I couldn't remember whether I ever got my burgers, how many drinks I had, or how the hell I got back to my boat. Looking outside, I realized that I was back in the Green Turtle anchorage while a quick glance at the time and date on my watch confirmed that I had lost about twelve hours.

The pounding in my head settled down to a dull throb, and I gave up trying to remember what had happened. I assumed that Jill had something to do with my problems and wondered if I'd had a good enough time to make the headache worthwhile.

Pushing myself to my feet I grabbed onto a shelf to steady myself before shuffling my way through the mess on the floor to the other settee.

She'd dumped my toolbox onto the cushion and I knew I was going to have a hell of a time getting the grease spots out of the fabric, but that wasn't my major concern. Grabbing a screwdriver, I moved over to the control panel where my circuit boxes, 12 and 110 volt outlets, and my radios were mounted.

Using the flat head of the screwdriver, I removed the cover from the dummy 110 outlet and then pried out the box that held the two outlets. Finally I reached into the box and drew out the plastic container I kept hidden behind the panel. I'd gotten the idea of building in a hiding place on board for my valuables from reading an old Travis McGee book I'd picked up in a book swap at a marina in Florida.

I felt a surge of relief as I slid out the three hundred dollar bills I kept as an emergency fund, and I smiled when I shook out the small tan envelope from the bottom of the box. Opening the envelope, I tilted it toward my left hand and counted the fifteen nicely cut diamonds as they tumbled out.

A friend in the know had assured me that if I shopped them around I could expect to get between $5,000 and $8,000 for the smaller diamonds and $15,000 plus for the three largest diamonds. With a sigh of relief I sat down and counted them one more time.

I'd recovered the diamonds while helping my mother on a case in Key West. My mother ran DDA Security, a detective agency founded by my great-great-great grandfather. My mother was still trying to drag me back into the family business, and I was using the diamonds to avoid her demands and fund my boating lifestyle. I was selling them one or two at a time, and I figured that if I was frugal I could live another five or six years off of the smaller diamonds. I was saving the bigger stones for a real emergency. As I put everything back and screwed the cover in place I thought again about what had happened.

I figured that Jill must have slipped something into my drinks. Rohypnol? The symptoms fit: I felt drowsy, lightheaded, and confused. The fact that I couldn't remember the better part of a day seemed to cinch my diagnosis, at least in my mind. The big question was, why? No one but me knew about the diamonds. As far as most people were concerned I was a broke boat bum living on a forty-year-old boat. No one could accuse me of living an extravagant lifestyle.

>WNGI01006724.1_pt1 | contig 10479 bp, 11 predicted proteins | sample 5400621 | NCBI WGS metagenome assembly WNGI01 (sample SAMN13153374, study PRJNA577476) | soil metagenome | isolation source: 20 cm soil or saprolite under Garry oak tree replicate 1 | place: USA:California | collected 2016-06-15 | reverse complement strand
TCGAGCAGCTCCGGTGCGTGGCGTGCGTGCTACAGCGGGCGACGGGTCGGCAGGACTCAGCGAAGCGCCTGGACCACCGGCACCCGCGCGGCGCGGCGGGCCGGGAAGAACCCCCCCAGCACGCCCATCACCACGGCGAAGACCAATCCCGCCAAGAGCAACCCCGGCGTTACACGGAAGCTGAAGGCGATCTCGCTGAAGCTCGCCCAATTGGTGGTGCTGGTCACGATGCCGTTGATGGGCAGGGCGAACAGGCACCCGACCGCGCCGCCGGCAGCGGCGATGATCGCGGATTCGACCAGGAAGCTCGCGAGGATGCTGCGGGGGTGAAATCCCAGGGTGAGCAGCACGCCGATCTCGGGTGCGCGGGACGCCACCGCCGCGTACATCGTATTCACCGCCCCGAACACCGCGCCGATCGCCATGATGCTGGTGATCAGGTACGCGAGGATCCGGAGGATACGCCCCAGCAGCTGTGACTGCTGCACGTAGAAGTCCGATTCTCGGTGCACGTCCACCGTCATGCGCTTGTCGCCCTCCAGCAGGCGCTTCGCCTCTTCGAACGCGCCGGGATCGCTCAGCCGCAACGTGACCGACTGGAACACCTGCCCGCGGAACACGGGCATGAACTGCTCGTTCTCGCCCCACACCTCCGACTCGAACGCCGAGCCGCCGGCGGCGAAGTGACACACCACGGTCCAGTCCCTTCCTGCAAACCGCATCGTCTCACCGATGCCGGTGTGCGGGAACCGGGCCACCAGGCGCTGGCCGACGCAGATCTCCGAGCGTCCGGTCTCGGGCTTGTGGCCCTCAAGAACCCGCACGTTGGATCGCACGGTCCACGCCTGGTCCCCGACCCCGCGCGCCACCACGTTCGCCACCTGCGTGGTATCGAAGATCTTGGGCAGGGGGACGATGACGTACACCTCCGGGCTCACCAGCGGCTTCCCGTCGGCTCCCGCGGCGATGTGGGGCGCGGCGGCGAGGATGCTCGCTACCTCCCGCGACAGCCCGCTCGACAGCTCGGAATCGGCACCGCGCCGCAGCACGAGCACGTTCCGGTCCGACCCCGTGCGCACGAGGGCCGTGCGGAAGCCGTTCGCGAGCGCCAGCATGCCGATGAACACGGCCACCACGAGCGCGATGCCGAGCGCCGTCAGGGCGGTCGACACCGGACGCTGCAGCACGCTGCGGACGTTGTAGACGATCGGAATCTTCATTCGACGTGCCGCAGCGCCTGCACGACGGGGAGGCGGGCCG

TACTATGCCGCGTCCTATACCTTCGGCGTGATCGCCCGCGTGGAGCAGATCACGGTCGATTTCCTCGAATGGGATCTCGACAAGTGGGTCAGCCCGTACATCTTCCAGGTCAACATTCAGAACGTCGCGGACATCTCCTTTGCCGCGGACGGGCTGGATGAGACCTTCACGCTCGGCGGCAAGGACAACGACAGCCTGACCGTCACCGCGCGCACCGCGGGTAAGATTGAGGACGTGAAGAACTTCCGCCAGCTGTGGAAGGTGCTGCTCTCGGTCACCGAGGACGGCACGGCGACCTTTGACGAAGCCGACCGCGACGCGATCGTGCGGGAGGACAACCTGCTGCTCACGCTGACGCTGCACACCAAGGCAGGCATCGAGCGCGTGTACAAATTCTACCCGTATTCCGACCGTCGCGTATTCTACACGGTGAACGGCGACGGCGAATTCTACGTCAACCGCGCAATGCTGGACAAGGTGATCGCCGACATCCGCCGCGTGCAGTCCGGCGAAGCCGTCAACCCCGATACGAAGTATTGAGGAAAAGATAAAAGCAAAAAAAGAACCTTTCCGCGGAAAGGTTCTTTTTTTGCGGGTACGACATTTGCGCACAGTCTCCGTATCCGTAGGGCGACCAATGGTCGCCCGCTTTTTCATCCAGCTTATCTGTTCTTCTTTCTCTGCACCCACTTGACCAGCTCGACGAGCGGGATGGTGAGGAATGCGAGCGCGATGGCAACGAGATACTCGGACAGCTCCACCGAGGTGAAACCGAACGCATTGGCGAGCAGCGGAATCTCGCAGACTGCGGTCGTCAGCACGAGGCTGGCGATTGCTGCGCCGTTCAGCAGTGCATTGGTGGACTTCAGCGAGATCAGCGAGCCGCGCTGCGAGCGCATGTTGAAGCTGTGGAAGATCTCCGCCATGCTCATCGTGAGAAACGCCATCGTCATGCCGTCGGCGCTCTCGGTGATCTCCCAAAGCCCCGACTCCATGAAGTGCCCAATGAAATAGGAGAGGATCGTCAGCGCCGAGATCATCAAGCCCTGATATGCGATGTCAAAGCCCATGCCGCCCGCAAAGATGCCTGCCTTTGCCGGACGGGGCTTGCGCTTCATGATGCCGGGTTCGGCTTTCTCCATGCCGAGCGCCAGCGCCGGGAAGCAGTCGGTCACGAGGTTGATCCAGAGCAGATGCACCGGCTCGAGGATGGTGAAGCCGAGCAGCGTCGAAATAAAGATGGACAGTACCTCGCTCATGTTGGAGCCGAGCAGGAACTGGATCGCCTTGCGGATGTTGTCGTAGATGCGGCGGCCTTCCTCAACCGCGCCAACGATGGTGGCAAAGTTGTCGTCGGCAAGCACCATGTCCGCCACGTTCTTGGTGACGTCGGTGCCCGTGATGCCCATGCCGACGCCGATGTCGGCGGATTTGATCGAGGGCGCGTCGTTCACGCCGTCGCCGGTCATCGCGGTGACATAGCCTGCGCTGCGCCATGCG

I tried to remember if I'd let anything slip about the diamonds. Not to anyone I could think of. And I doubted I'd mentioned them to Jill. So what was she after, and why me? Was it the luck of the draw? Did I have sucker written on my t-shirt? If I'd turned down the drink would Jill have gone on to the next guy standing alone in line?

Where had she gone to after she tore apart my boat? Did she have a partner? It was a conundrum that would remain unanswered unless I found Jill, and I wondered if even then she would tell me what was going on.

After wasting too much time asking myself questions I couldn't answer, I stepped across the boat and grabbed a banana for breakfast, put on a pot of coffee, and began cleaning up the mess that my little indiscretion had caused.

I was thankful Jill hadn't torn or cut anything up. The last time my boat was searched the jackass used a knife on the cushions which proved to be an expensive and time consuming experience.

Two hours later the boat was pretty much back in order. I was tempted to let things go since Jill had not damaged anything but my ego, but there was the roofie she'd fed me. Part of me wanted to head into New Plymouth on Green Turtle Cay and notify the local police. The other part of me argued that such a move would do little good and the bureaucratic tomfoolery might tie me up for days when I was looking forward to heading back to the States. I decided to check and see exactly what was missing before I made a decision on the police.

My wallet was in the pocket of my shorts and I was surprised to find the forty dollars I'd stuck in there the previous day was still there. Again, I couldn't understand what Jill was after. Even though nothing seemed to have been stolen I was still tempted to report her. As I tried to figure out what the hell was going on I brushed my teeth and ran a comb through my hair. I felt a sudden urge for fresh air so I headed out into the cockpit. "Damn," I swore, as I stepped outside.